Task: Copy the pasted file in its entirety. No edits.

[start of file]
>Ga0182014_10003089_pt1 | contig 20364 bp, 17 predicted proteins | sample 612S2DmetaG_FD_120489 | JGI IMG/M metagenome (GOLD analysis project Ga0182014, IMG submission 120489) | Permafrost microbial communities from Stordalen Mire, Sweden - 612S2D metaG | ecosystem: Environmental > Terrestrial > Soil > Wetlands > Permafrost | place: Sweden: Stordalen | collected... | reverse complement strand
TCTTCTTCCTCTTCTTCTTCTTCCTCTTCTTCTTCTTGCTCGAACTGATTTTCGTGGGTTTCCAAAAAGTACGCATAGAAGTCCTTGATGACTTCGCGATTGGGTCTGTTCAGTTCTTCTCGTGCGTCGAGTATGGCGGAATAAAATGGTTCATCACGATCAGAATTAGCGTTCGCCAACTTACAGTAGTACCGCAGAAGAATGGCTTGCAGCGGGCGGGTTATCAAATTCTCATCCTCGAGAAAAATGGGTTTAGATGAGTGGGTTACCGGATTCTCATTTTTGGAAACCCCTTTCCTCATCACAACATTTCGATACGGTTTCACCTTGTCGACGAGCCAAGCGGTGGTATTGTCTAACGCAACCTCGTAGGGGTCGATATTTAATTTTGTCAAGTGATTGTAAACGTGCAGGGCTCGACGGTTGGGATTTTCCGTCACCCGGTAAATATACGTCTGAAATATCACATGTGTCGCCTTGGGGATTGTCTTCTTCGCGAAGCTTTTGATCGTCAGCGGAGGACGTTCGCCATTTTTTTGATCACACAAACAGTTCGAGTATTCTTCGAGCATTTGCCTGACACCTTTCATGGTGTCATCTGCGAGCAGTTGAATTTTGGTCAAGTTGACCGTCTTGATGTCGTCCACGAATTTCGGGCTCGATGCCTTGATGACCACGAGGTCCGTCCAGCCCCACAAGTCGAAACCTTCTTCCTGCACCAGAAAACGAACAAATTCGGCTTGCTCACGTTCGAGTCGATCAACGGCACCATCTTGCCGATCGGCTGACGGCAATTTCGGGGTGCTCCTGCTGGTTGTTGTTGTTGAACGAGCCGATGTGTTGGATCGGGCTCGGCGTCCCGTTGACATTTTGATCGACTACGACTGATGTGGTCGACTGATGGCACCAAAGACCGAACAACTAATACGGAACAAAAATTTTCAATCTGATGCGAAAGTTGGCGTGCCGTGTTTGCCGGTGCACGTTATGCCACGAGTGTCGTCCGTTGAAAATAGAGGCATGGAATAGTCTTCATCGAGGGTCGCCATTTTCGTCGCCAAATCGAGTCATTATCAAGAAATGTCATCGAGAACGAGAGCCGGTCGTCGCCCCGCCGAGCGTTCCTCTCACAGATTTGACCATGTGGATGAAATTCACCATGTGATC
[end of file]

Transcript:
>Ga0182014_10003089_pt1 | contig 20364 bp, 17 predicted proteins | sample 612S2DmetaG_FD_120489 | JGI IMG/M metagenome (GOLD analysis project Ga0182014, IMG submission 120489) | Permafrost microbial communities from Stordalen Mire, Sweden - 612S2D metaG | ecosystem: Environmental > Terrestrial > Soil > Wetlands > Permafrost | place: Sweden: Stordalen | collected... | reverse complement strand
TCTTCTTCCTCTTCTTCTTCTTCCTCTTCTTCTTCTTGCTCGAACTGATTTTCGTGGGTTTCCAAAAAGTACGCATAGAAGTCCTTGATGACTTCGCGATTGGGTCTGTTCAGTTCTTCTCGTGCGTCGAGTATGGCGGAATAAAATGGTTCATCACGATCAGAATTAGCGTTCGCCAACTTACAGTAGTACCGCAGAAGAATGGCTTGCAGCGGGCGGGTTATCAAATTCTCATCCTCGAGAAAAATGGGTTTAGATGAGTGGGTTACCGGATTCTCATTTTTGGAAACCCCTTTCCTCATCACAACATTTCGATACGGTTTCACCTTGTCGACGAGCCAAGCGGTGGTATTGTCTAACGCAACCTCGTAGGGGTCGATATTTAATTTTGTCAAGTGATTGTAAACGTGCAGGGCTCGACGGTTGGGATTTTCCGTCACCCGGTAAATATACGTCTGAAATATCACATGTGTCGCCTTGGGGATTGTCTTCTTCGCGAAGCTTTTGATCGTCAGCGGAGGACGTTCGCCATTTTTTTGATCACACAAACAGTTCGAGTATTCTTCGAGCATTTGCCTGACACCTTTCATGGTGTCATCTGCGAGCAGTTGAATTTTGGTCAAGTTGACCGTCTTGATGTCGTCCACGAATTTCGGGCTCGATGCCTTGATGACCACGAGGTCCGTCCAGCCCCACAAGTCGAAACCTTCTTCCTGCACCAGAAAACGAACAAATTCGGCTTGCTCACGTTCGAGTCGATCAACGGCACCATCTTGCCGATCGGCTGACGGCAATTTCGGGGTGCTCCTGCTGGTTGTTGTTGTTGAACGAGCCGATGTGTTGGATCGGGCTCGGCGTCCCGTTGACATTTTGATCGACTACGACTGATGTGGTCGACTGATGGCACCAAAGACCGAACAACTAATACGGAACAAAAATTTTCAATCTGATGCGAAAGTTGGCGTGCCGTGTTTGCCGGTGCACGTTATGCCACGAGTGTCGTCCGTTGAAAATAGAGGCATGGAATAGTCTTCATCGAGGGTCGCCATTTTCGTCGCCAAATCGAGTCATTATCAAGAAATGTCATCGAGAACGAGAGCCGGTCGTCGCCCCGCCGAGCGTTCCTCTCACAGATTTGACCATGTGGATGAAATTCACCATGTGATC